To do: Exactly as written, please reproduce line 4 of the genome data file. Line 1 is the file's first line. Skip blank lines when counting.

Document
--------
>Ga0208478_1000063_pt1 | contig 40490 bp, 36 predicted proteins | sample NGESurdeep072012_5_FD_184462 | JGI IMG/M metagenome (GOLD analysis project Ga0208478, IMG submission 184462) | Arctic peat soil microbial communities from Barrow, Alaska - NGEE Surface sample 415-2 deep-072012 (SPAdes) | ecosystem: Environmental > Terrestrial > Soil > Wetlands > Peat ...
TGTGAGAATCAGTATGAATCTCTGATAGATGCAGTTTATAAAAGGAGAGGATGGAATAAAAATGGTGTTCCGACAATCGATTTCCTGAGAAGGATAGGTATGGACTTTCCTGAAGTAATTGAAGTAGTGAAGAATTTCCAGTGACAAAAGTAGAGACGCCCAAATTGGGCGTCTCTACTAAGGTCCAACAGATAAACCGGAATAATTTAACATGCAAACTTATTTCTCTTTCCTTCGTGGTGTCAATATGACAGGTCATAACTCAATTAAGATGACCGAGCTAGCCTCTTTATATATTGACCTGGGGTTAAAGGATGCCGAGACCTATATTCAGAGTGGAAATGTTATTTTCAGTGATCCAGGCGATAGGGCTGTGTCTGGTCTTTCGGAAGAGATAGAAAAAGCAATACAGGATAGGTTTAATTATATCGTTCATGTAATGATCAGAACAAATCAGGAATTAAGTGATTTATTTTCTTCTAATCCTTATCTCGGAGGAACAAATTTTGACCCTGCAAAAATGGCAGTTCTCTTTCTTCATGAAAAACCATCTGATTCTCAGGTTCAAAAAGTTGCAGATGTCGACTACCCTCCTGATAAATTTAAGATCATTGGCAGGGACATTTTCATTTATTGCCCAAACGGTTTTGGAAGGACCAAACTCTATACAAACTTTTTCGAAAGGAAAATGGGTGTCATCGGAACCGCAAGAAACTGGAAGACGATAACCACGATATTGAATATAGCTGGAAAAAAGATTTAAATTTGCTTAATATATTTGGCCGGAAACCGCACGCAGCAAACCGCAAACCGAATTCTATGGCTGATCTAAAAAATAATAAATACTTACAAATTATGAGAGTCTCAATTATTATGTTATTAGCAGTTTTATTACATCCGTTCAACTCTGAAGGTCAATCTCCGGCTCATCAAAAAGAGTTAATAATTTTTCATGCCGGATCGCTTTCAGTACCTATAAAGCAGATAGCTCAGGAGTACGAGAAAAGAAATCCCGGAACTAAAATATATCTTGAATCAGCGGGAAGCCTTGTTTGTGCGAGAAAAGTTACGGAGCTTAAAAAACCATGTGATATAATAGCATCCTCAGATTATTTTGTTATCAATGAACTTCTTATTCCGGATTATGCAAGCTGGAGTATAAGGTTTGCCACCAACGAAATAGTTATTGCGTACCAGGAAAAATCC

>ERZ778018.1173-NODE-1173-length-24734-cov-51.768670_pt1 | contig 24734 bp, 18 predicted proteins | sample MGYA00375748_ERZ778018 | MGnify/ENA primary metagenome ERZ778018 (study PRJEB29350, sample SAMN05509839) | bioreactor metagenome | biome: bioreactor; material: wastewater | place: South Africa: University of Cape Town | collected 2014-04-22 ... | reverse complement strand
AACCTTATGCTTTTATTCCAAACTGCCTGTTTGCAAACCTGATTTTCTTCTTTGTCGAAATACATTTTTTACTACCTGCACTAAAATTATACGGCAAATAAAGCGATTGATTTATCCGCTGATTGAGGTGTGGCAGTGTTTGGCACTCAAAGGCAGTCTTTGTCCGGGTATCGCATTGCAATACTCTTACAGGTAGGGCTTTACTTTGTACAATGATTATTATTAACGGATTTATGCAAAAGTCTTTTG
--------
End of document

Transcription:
AACCTTATGCTTTTATTCCAAACTGCCTGTTTGCAAACCTGATTTTCTTCTTTGTCGAAATACATTTTTTACTACCTGCACTAAAATTATACGGCAAATAAAGCGATTGATTTATCCGCTGATTGAGGTGTGGCAGTGTTTGGCACTCAAAGGCAGTCTTTGTCCGGGTATCGCATTGCAATACTCTTACAGGTAGGGCTTTACTTTGTACAATGATTATTATTAACGGATTTATGCAAAAGTCTTTTG